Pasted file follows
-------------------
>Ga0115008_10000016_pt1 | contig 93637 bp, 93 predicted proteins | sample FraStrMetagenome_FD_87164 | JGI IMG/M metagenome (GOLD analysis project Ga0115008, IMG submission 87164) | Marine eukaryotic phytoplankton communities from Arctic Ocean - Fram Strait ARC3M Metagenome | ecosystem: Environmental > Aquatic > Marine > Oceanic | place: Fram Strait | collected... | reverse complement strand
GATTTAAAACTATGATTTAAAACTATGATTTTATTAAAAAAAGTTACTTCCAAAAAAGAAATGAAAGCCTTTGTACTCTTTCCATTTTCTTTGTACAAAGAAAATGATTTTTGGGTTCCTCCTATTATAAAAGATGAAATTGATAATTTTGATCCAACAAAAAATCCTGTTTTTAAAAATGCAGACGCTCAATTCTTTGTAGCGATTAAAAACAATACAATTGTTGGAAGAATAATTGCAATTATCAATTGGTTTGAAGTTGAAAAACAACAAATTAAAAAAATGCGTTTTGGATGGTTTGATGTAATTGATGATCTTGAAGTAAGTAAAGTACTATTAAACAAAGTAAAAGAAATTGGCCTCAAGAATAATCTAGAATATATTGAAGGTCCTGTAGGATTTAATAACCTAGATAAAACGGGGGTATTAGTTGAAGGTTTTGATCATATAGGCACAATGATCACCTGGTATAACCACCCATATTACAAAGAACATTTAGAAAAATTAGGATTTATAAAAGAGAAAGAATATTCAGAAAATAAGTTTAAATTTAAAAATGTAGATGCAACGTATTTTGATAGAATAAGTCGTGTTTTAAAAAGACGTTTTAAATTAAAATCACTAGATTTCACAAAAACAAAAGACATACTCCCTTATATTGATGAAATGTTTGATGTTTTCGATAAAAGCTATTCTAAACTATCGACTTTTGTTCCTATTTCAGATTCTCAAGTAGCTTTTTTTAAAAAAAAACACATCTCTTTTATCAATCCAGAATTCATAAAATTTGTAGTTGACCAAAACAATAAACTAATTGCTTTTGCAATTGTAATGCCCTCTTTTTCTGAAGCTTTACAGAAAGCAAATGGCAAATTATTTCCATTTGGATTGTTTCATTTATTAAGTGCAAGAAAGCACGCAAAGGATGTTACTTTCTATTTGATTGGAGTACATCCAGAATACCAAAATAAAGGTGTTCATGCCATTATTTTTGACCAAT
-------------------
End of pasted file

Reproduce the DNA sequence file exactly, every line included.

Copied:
>Ga0115008_10000016_pt1 | contig 93637 bp, 93 predicted proteins | sample FraStrMetagenome_FD_87164 | JGI IMG/M metagenome (GOLD analysis project Ga0115008, IMG submission 87164) | Marine eukaryotic phytoplankton communities from Arctic Ocean - Fram Strait ARC3M Metagenome | ecosystem: Environmental > Aquatic > Marine > Oceanic | place: Fram Strait | collected... | reverse complement strand
GATTTAAAACTATGATTTAAAACTATGATTTTATTAAAAAAAGTTACTTCCAAAAAAGAAATGAAAGCCTTTGTACTCTTTCCATTTTCTTTGTACAAAGAAAATGATTTTTGGGTTCCTCCTATTATAAAAGATGAAATTGATAATTTTGATCCAACAAAAAATCCTGTTTTTAAAAATGCAGACGCTCAATTCTTTGTAGCGATTAAAAACAATACAATTGTTGGAAGAATAATTGCAATTATCAATTGGTTTGAAGTTGAAAAACAACAAATTAAAAAAATGCGTTTTGGATGGTTTGATGTAATTGATGATCTTGAAGTAAGTAAAGTACTATTAAACAAAGTAAAAGAAATTGGCCTCAAGAATAATCTAGAATATATTGAAGGTCCTGTAGGATTTAATAACCTAGATAAAACGGGGGTATTAGTTGAAGGTTTTGATCATATAGGCACAATGATCACCTGGTATAACCACCCATATTACAAAGAACATTTAGAAAAATTAGGATTTATAAAAGAGAAAGAATATTCAGAAAATAAGTTTAAATTTAAAAATGTAGATGCAACGTATTTTGATAGAATAAGTCGTGTTTTAAAAAGACGTTTTAAATTAAAATCACTAGATTTCACAAAAACAAAAGACATACTCCCTTATATTGATGAAATGTTTGATGTTTTCGATAAAAGCTATTCTAAACTATCGACTTTTGTTCCTATTTCAGATTCTCAAGTAGCTTTTTTTAAAAAAAAACACATCTCTTTTATCAATCCAGAATTCATAAAATTTGTAGTTGACCAAAACAATAAACTAATTGCTTTTGCAATTGTAATGCCCTCTTTTTCTGAAGCTTTACAGAAAGCAAATGGCAAATTATTTCCATTTGGATTGTTTCATTTATTAAGTGCAAGAAAGCACGCAAAGGATGTTACTTTCTATTTGATTGGAGTACATCCAGAATACCAAAATAAAGGTGTTCATGCCATTATTTTTGACCAAT